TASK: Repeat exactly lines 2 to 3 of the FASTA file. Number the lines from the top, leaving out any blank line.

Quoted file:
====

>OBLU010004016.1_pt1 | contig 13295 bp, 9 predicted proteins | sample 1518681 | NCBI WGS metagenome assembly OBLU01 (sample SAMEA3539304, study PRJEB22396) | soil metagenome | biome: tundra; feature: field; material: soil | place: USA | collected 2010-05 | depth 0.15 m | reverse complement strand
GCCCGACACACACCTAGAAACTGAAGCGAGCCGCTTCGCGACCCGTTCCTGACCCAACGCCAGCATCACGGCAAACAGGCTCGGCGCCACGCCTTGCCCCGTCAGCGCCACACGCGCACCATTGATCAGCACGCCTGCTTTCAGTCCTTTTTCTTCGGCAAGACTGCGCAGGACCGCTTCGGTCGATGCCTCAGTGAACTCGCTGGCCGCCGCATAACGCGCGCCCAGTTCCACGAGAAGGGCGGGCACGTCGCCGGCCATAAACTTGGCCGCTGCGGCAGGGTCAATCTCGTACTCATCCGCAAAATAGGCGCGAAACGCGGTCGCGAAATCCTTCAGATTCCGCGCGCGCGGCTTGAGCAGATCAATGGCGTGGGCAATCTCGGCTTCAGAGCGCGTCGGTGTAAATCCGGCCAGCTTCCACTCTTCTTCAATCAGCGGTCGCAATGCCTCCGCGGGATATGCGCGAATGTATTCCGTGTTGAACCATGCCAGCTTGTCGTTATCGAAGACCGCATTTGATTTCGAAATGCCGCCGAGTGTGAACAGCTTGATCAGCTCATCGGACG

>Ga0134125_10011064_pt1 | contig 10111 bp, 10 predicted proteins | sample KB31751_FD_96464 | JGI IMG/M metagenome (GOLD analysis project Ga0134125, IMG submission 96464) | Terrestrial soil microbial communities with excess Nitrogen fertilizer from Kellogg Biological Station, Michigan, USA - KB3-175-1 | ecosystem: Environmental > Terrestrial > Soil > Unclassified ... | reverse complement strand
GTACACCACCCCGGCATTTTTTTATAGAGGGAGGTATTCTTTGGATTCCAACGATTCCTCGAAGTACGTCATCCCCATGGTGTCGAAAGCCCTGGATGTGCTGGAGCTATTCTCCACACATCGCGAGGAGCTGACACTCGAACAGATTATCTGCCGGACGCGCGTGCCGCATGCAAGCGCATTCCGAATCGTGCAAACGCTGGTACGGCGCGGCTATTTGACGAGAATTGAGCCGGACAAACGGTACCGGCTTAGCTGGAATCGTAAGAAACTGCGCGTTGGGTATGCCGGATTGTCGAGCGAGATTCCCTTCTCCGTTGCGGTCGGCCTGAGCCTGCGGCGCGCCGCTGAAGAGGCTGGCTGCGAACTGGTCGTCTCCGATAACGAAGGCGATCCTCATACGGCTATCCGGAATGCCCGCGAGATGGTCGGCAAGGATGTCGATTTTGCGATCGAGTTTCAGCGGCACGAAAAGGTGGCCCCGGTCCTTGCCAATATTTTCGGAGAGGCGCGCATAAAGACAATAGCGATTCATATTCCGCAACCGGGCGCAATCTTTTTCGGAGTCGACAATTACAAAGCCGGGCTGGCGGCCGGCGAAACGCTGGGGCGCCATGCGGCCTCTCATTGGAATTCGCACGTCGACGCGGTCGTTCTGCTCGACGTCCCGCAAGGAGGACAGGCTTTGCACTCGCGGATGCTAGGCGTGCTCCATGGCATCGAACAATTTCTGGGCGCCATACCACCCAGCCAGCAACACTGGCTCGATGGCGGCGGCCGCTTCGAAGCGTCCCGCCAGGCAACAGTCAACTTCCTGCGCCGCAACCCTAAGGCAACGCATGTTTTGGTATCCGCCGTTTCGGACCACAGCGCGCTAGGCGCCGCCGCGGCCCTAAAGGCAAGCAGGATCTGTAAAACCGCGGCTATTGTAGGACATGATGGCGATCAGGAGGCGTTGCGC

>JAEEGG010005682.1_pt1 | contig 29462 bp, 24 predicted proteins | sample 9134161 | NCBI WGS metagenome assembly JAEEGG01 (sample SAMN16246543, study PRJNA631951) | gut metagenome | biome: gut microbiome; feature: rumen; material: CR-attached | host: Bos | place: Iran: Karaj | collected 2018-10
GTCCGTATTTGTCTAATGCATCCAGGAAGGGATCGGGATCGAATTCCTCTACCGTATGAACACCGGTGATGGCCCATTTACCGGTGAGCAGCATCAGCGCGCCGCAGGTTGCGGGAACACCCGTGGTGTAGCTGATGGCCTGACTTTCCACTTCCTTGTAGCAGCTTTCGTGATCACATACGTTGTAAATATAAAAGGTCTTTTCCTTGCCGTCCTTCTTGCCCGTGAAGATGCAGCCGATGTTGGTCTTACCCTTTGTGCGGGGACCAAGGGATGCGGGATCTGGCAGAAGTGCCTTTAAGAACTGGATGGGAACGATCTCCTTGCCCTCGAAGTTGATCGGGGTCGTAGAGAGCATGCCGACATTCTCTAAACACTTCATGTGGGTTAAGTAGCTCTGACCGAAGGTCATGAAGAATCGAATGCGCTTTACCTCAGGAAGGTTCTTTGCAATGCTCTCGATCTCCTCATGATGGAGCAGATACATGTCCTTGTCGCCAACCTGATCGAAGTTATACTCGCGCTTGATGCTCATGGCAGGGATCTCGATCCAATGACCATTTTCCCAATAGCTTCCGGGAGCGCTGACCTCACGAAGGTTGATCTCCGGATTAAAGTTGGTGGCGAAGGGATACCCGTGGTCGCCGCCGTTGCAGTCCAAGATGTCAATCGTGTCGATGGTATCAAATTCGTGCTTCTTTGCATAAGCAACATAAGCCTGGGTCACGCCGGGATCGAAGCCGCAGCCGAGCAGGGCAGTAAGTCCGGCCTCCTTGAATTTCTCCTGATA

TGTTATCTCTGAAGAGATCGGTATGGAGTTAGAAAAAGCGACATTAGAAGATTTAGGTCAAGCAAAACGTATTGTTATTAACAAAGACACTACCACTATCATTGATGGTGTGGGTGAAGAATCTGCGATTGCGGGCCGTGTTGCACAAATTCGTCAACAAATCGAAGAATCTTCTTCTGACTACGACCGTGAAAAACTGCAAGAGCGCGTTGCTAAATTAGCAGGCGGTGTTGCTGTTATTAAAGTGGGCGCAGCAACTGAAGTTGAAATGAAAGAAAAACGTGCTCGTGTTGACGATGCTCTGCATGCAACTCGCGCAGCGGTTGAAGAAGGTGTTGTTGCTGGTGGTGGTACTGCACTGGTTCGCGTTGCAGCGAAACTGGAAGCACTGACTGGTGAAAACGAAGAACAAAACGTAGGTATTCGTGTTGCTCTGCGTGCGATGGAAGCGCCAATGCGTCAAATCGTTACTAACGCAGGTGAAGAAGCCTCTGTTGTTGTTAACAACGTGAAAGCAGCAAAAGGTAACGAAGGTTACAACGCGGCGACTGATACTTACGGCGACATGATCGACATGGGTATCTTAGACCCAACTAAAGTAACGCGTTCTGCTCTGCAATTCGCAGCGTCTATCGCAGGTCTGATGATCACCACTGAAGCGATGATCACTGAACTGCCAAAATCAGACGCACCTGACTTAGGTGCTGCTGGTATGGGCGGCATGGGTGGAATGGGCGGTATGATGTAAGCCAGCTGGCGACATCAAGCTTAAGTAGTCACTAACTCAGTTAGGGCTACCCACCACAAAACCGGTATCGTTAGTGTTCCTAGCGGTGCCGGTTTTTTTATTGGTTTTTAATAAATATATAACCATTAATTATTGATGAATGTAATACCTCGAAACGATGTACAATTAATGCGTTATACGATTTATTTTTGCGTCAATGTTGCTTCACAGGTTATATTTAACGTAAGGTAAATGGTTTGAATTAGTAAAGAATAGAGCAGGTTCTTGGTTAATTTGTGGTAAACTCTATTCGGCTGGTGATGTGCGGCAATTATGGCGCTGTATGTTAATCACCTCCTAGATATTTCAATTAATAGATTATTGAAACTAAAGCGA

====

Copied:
GCCCGACACACACCTAGAAACTGAAGCGAGCCGCTTCGCGACCCGTTCCTGACCCAACGCCAGCATCACGGCAAACAGGCTCGGCGCCACGCCTTGCCCCGTCAGCGCCACACGCGCACCATTGATCAGCACGCCTGCTTTCAGTCCTTTTTCTTCGGCAAGACTGCGCAGGACCGCTTCGGTCGATGCCTCAGTGAACTCGCTGGCCGCCGCATAACGCGCGCCCAGTTCCACGAGAAGGGCGGGCACGTCGCCGGCCATAAACTTGGCCGCTGCGGCAGGGTCAATCTCGTACTCATCCGCAAAATAGGCGCGAAACGCGGTCGCGAAATCCTTCAGATTCCGCGCGCGCGGCTTGAGCAGATCAATGGCGTGGGCAATCTCGGCTTCAGAGCGCGTCGGTGTAAATCCGGCCAGCTTCCACTCTTCTTCAATCAGCGGTCGCAATGCCTCCGCGGGATATGCGCGAATGTATTCCGTGTTGAACCATGCCAGCTTGTCGTTATCGAAGACCGCATTTGATTTCGAAATGCCGCCGAGTGTGAACAGCTTGATCAGCTCATCGGACG

>Ga0134125_10011064_pt1 | contig 10111 bp, 10 predicted proteins | sample KB31751_FD_96464 | JGI IMG/M metagenome (GOLD analysis project Ga0134125, IMG submission 96464) | Terrestrial soil microbial communities with excess Nitrogen fertilizer from Kellogg Biological Station, Michigan, USA - KB3-175-1 | ecosystem: Environmental > Terrestrial > Soil > Unclassified ... | reverse complement strand